# Eigenvalues of the metric?

the signature of a metric is often defined to be the number of positive eigenvalues minus negative eigenvalues of the metric.

this definition has always seemed a little suspicious to me. eigenvalues are defined for endomorphisms of a linear space, whereas the metric is a bilinear functional on the vector space. it is not clear to me how one would write down an eigenvalue equation for the metric.

insofar as the metric can always be written as a matrix in local coordinates, i guess you can just shutup and pretend that it is a linear transformation, and calculate its eigenvalues, but it seems to me to be a suspicious procedure.

any thoughts?

This will be nothing new to you, but if you have any metric on a vector space V, it can be written as
|v| = <v|M|v>
where M is a linear operator on V, so it sure must have eigenvalues...

Hurkyl
Staff Emeritus
Gold Member
I think lethe is referring to the fact that, to be perfectly strict, when applying the metric to a vector, the result is a dual vector.

In any case, the definition I've read for the signature is to diagonalize the metric and look at the diagonal entries. For matrices, those are precisely the eigenvalues, but the definition works for any rank 2 tensor.

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Yes. But the problem may be that the 'number of eigenvalues' is not finite. For example, in quantum physics, the vector v may be a wavefunction. The metric M will then be some integral operator, and I can understand why lethe finds it suspicious to talk about a 'number of ... eigenvalues'.

Originally posted by arcnets
This will be nothing new to you, but if you have any metric on a vector space V, it can be written as
|v| = <v|M|v>
where M is a linear operator on V, so it sure must have eigenvalues...

umm.. well i ve seen the statement that any bilinear form can be written at vtMw, but for now i don t want to talk about that, it seems very coordinate dependent.

as for your equation, the way i am used to it, in bra-ket notation (which is a coordinate independent notation), <v| already has incorporated the metric: it is the linear functional that takes |w> to g(v,w). in this case, |v|2=<v|M|v> if and only if M=1. this is another way of saying that <v|w> is just another notation for the inner product. in other words, your M matrix is extraneous.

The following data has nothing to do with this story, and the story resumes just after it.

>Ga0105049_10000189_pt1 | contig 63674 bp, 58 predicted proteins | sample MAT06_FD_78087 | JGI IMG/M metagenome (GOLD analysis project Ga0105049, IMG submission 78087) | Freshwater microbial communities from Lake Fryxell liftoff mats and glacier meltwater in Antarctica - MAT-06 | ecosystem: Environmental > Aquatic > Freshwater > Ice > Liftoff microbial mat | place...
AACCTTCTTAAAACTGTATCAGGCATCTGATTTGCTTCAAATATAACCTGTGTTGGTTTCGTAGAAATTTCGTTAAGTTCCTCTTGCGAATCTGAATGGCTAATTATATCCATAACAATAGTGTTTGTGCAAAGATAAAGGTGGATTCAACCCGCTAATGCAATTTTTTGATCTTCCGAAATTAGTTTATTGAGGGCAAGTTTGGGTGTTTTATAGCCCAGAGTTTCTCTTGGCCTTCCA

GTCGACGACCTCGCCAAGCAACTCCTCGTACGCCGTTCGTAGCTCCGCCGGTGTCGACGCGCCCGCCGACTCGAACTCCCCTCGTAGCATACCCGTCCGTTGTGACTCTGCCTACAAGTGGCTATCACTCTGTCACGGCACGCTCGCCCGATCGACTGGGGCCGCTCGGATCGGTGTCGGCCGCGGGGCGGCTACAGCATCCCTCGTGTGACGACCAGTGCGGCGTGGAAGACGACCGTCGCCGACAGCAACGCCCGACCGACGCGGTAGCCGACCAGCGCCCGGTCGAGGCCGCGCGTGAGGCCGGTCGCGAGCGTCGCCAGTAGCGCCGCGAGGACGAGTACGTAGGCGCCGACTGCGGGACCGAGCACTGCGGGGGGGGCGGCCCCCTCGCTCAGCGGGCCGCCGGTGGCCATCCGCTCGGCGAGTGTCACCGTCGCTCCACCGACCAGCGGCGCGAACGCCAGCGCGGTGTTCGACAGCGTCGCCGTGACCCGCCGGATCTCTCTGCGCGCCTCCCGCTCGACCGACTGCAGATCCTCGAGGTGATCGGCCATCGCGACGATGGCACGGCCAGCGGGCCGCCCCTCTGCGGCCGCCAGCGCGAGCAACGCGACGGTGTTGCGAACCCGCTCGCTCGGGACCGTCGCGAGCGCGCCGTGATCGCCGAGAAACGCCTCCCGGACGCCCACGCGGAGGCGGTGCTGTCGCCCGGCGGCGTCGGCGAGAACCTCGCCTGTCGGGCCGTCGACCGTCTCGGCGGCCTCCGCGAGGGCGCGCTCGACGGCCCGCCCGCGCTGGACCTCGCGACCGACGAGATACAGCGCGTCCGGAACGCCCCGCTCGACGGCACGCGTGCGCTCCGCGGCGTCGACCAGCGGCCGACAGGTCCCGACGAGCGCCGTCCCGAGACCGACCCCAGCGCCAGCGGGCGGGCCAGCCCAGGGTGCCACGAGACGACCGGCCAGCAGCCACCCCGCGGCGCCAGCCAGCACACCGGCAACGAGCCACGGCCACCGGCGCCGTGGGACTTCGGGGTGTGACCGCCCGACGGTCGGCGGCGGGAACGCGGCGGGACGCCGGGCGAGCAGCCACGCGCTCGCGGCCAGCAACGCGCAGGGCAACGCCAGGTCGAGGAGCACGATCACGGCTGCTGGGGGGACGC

Originally posted by arcnets
Yes. But the problem may be that the 'number of eigenvalues' is not finite. For example, in quantum physics, the vector v may be a wavefunction. The metric M will then be some integral operator, and I can understand why lethe finds it suspicious to talk about a 'number of ... eigenvalues'.

assume a finite dimensional vector space.

Originally posted by Hurkyl

In any case, the definition I've read for the signature is to diagonalize the metric and look at the diagonal entries. For matrices, those are precisely the eigenvalues, but the definition works for any rank 2 tensor.
yeah? actually, perhaps that is the definition that i know too. thing is, i see the word "diagonalize", and i think eigenvalue equation. i have no idea how to diagonalize any kind of second rank tensor, unless it is a linear transformation.

how would you diagonalize a second rank tensor in general?

oh duh. gram-schmidt.

jeff
Given a metric g, &exist; a basis {ui} of Tp(M) at each point p of a connected manifold M with g(ui,uj) = &plusmn;&delta;ij. Expressing one such basis in terms of another shows that the integer &sum;i g(ui,ui) is basis-independent. So if g is continuous on M, &sum;i g(ui,ui) is constant.

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Originally posted by jeff
Given a metric g, &exist; a basis {ui} of Tp(M) at each point p of a connected manifold M with g(ui,uj) = &plusmn;&delta;ij. Expressing one such basis in terms of another shows that the integer &sum;i g(ui,ui) is basis-independent. So if g is continuous on M, &sum;i g(ui,ui) is constant.

i see. thanks.

and am i correct in saying that gram-schmidt is the way to show that there exists such a basis?

jeff